7 Tips on writing your first book #amwriting #writing

Many people aspire to write a book, and most have no idea where to start. There are many ways to become a writer, but they all come down to one important activity…

Tip 1: Write stuff…

I am a great believer in not trying to eat the whole elephant. If you want to be a writer, and to write a book, you have to start by writing stuff. Unconstrained, nonsense, and whatever pops into your head. Try different genres and styles. Try for something short, and then try for something long.

After about 20 years of doing this…just kidding! After doing this for a while, which will be different for every writer, you start to get the hang of writing, and something interesting starts to unfold…which is usually a story idea.

Tip 2: When you get a story idea…

Create: Verb. The act of banging your head on the desk until something interesting pops out.

Maybe you have spent a bit of time at Tip 1, playing about with ideas before you find something that might work out into an actual story.

Or maybe you are the sort of person who wants to jump straight in at Tip 2 because you already know a story and you are chomping-at-the-bit to get it down. Let’s PAUSE. If this is your first ever story idea treat it as a bit of fun, and don’t be too disheartened if it becomes nothing more than ‘Tip 1 -stuff’ that ultimately you discard.

However you find yourself at Tip 2, there is no point in holding back. Write it, or plan it then write it, whatever works for you. One of two things will happen at this point:

  • You realise this is a GREAT story idea and that it will pan out into an awesome book
  • You get bored and realise it was FUN but it’s not worth pursuing, or not at this time, because you have just had another story idea that might be better still.

Tip 3: When you get an awesome story idea…

When you get an awesome story idea

Usually you know when an idea for a story is something worthy of pursuit. Now you have to decide whether you need to plan or not. Planning is a matter of personal taste, some people swear by planning, some people loath it with the enthusiasm of a dental appointment.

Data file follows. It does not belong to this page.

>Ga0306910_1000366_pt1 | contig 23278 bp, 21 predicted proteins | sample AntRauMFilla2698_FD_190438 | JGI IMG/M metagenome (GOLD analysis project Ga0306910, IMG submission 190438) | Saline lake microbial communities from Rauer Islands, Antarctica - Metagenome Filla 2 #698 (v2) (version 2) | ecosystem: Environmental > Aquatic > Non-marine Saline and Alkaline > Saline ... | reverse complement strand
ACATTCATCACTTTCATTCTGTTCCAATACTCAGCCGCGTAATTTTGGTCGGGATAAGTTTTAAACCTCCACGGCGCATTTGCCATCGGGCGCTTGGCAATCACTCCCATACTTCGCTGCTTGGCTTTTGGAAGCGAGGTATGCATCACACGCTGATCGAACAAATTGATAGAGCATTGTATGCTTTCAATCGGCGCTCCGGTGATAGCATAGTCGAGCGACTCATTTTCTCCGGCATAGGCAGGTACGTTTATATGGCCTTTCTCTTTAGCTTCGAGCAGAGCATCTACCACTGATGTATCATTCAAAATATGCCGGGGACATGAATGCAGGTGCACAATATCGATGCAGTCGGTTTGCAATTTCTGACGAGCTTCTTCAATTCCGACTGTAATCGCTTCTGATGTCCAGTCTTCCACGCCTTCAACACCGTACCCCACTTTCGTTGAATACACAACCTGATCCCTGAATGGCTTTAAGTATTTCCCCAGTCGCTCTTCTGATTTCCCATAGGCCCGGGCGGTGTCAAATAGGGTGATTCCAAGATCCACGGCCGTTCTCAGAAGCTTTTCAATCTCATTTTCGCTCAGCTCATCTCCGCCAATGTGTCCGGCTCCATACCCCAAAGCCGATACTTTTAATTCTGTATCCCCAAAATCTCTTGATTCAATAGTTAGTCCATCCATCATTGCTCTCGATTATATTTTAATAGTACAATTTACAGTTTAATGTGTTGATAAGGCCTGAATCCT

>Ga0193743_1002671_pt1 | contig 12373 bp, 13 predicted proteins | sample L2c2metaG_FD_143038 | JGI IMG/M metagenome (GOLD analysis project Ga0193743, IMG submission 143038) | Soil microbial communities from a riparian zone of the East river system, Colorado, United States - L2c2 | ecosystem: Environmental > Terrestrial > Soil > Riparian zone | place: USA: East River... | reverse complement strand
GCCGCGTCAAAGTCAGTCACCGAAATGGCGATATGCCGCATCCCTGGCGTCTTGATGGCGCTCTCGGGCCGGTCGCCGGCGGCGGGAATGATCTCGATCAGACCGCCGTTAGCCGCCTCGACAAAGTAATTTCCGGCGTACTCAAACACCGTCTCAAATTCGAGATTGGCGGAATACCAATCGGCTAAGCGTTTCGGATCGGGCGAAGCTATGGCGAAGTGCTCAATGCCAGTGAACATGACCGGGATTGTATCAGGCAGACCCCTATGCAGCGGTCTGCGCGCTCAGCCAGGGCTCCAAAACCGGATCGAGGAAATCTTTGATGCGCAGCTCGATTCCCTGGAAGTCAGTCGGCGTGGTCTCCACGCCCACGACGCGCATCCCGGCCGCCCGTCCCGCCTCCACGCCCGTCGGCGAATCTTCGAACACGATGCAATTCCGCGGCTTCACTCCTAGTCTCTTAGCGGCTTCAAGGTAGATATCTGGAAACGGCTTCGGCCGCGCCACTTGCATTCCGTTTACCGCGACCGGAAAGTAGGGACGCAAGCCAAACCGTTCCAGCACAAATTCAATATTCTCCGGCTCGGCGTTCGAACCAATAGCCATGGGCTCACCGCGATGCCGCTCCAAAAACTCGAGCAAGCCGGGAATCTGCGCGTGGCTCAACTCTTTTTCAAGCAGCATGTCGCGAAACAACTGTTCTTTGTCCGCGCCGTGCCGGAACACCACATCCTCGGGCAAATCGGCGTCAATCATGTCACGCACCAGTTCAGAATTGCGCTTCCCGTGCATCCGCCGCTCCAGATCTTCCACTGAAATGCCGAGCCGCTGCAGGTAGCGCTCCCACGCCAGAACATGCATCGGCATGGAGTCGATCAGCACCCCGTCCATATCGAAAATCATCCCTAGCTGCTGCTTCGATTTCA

For planning: People who get the most out of planning are the people who suffer from writers block. If you are the kind of person who finds themselves hemmed in when writing, or not sure what should happen next, planning is GOOD for you. It lets you nut out all the problems upfront so you don’t waste time on something that will go nowhere. Better to tackle all the blocks now than write 30k of words and discover you just don’t have a solution to a key plot point.

Against planning: People who never run out of ideas, who are always chasing the next shiny notion…and could simply write forever! If this is you STOP, and go back to the planning. This may sound harsh, but people with too many ideas suffer from a completely different problem to those who suffer from writers block, and that is what I refer to as ‘Infinite Story Syndrome’ also known as the ’10 book saga’. There is nothing wrong with ten book sagas I love ’em myself. But each book needs a level of conclusion and a little bit of planning, even for the idea masters, goes a long way to getting a good first book.

PS. There is a happy medium..and yes planning will help them too.

Tip 4: Get feedback sooner rather than later…

Writers helping writers

A trusted friend or confidant is what every writer needs. Someone to sanity check your idea to make sure it’s not a complete dud. Once it is drafted look for beta readers. They will be delighted to pick holes in your plot and make it stronger in doing so.

Tip 5: There is nothing wrong with trying…

sleeping writer

I must have a couple of hundred story ideas floating about in bits, scribbled dialog, plot points, and random chapters. All of which were great for my ‘Tip 1-Write Stuff’. I only finished 3 books completely to the draft stage. It was the 3rd one I decided I liked enough to edit, and I am now about to publish. The first 2 drafts—I am going to abandon—and I feel no guilt in that.